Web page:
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Requiem for 'the Great'

The pope also suffered acute breathing failure, low blood pressure, insufficient blood flow and an enlarged prostate gland. The death certificate said the urinary tract infection that poisoned his blood was a complication of the prostate problem.

The statement said that the Vatican's chamberlain, or camerlengo, Cardinal Eduardo Martinez Somalo, confirmed the pope's death, as required by church regulations. Martinez Somalo is the interim spiritual leader of the church, though he lacks governing authority.

Cardinals pray over the body of Pope John Paul II, lying in state in the Vatican's Clementine Hall. Public viewing will begin this afternoon at St. Peter's Basilica. The pope died Saturday night at age 84. (Italian Presidency Photo Enrico Oliverio Via AP)

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In past eras, the chamberlain is said to have authenticated a pope's death by tapping his forehead three times with a silver hammer and calling out his given name. On Saturday, confirmation was by means of 20 minutes of monitoring with a special electrocardiograph.

The pope's body lay atop a bier Sunday in Clementine Hall, a reception room down the hall from the apartment where he died. John Paul was attired in red vestments. A white miter was set on his head, which rested on three golden damask pillows. The pope's familiar long silver pastoral staff was tucked under his left arm. Folded hands held a wooden rosary.

His face showed traces of a death agony. His cheeks were drawn, with deep creases.

Swiss Guards dressed in 16th-century orange-and-blue uniforms flanked the bier. Cardinals in white lace doffed scarlet skullcaps as they bowed and kneeled before the body.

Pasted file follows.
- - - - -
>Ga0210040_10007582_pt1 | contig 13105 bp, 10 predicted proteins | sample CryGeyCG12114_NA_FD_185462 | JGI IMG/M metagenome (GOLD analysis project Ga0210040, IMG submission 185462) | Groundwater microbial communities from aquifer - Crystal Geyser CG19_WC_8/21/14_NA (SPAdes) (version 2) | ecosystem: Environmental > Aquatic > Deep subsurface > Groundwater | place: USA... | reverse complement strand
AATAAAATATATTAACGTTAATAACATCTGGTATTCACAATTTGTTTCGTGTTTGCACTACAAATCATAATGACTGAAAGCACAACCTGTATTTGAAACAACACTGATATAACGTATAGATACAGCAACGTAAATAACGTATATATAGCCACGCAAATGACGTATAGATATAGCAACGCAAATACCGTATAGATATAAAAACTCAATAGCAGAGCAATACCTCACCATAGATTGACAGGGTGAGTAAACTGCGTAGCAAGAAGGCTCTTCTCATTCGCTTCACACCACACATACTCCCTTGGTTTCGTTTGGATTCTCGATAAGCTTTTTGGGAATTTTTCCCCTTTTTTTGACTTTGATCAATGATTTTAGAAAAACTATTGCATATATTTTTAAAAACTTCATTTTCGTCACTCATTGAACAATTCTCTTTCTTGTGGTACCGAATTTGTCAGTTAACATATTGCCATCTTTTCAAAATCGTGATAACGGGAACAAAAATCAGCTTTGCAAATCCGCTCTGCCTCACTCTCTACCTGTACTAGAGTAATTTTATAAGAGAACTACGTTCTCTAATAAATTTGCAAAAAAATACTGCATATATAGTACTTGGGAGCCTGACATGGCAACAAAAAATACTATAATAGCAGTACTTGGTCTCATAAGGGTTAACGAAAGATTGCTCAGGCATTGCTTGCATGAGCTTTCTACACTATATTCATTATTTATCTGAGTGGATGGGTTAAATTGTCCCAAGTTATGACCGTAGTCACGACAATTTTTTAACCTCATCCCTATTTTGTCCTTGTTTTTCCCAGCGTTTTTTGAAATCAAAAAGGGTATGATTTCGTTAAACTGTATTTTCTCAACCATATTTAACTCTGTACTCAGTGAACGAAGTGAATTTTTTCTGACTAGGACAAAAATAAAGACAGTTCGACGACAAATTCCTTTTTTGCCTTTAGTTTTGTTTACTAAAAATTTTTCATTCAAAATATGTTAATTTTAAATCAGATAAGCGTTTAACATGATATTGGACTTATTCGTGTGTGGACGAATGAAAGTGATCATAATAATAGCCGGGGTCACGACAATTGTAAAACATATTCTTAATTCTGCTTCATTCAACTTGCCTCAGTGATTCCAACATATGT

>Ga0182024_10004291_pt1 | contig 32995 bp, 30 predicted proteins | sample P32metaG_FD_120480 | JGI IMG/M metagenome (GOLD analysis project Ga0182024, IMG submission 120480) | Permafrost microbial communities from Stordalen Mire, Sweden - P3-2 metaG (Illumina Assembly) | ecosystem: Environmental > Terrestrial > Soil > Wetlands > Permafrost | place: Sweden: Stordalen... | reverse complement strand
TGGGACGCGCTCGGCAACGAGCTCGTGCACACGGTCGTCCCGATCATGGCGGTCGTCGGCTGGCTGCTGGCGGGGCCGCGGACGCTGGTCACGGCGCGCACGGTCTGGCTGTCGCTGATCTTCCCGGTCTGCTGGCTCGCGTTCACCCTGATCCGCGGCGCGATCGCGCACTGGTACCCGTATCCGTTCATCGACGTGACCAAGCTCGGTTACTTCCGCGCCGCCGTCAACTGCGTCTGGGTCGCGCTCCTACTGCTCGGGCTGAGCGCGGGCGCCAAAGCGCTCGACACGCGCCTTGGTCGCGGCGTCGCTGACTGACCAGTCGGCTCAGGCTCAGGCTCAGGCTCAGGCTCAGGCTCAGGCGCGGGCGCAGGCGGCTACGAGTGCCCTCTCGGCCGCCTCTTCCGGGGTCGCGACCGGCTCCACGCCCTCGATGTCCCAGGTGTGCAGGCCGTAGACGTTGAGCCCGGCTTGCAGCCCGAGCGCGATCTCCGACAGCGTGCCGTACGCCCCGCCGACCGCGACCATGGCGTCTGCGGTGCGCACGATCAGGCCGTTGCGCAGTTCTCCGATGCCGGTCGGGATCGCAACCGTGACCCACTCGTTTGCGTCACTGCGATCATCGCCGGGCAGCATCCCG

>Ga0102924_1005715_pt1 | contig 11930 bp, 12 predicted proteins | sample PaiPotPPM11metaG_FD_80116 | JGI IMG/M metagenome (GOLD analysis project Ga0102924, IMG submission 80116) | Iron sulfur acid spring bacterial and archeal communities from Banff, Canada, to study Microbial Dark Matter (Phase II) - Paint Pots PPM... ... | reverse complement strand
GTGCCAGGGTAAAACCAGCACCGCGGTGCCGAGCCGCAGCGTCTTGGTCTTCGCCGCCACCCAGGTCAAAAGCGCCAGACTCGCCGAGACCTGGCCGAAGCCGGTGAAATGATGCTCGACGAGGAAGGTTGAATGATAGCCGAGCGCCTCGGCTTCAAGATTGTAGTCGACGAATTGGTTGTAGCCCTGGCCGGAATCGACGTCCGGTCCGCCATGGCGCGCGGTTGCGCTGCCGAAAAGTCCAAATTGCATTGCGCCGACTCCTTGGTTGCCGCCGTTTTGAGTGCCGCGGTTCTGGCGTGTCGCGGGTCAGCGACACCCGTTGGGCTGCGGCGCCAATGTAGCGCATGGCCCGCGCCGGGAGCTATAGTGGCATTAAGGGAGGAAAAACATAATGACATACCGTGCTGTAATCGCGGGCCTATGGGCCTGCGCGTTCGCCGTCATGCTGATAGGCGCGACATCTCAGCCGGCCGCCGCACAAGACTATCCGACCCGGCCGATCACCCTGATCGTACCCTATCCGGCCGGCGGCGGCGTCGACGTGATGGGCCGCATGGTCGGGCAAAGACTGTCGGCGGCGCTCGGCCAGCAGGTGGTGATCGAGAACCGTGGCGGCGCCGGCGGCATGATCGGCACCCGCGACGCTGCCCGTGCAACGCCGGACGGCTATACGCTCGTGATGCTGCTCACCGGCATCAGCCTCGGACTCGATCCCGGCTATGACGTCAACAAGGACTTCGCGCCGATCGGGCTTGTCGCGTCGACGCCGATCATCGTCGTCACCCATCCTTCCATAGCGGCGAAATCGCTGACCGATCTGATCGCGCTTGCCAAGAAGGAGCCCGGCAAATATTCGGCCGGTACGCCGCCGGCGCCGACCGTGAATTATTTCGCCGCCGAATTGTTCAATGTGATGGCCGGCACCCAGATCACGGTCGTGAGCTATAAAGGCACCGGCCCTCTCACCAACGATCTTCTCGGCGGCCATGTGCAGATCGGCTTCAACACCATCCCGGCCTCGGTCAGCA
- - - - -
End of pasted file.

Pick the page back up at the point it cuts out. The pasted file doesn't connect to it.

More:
Tears rimmed the eyes of Archbishop Stanislaw Dziwisz, the pope's private secretary and longtime friend. Dziwisz and other Polish clerics and nuns who made up John Paul's "household," as it was called, sat in pews to the pope's left.

Italian politicians, led by President Carlo Azeglio Ciampi, paid respects. Gregorian chants and prayers recited in Latin echoed through the room.

Somalo sprinkled the body with holy water. "We thank you, God, for the good things that you gave your church through him," he said. "O God of mercy, our Pope John Paul II received the light of faith while he lived on Earth. Now he is coming to you, his lamp lit."

In the square, Archbishop Leonardo Sandri, who was the pope's voice when he was unable to speak because of illness, delivered a prayer that Vatican officials said John Paul had been scheduled to deliver on this Sunday. "I do it with much honor and so much nostalgia," Sandri said before reading the prayer.

"To all humanity, which today seems so lost and dominated by the power of evil, selfishness and fear, our resurrected Lord gives us his love which forgives, reconciles and reopens the soul to hope," the message read.

Sodano, in his spoken remarks, did not describe John Paul as "the Great." The phrase was in the written text, however, and under Vatican rules, what is written is official. There was no explanation for the inconsistency.

The only other popes to be called "the Great" were Leo I, a 5th-century pontiff who warded off an attack on Rome by Attila the Hun, and Gregory I, who at the turn of the 7th century protected Rome against invading Lombards.

Sodano is already the subject of rumors of Vatican intrigue following a breach of protocol. Under church rules, the death should have been announced by the pope's assistant as bishop of Rome, Cardinal Camillo Ruini. But Sodano told Sandri to announce the news in St. Peter's Square, Vatican officials said. Ruini heard it on television. Ruini released his announcement Sunday, in writing. "We thank God for giving us a pastor who with his life and word has taken with untiring courage the path on which Christ guides men," it said.

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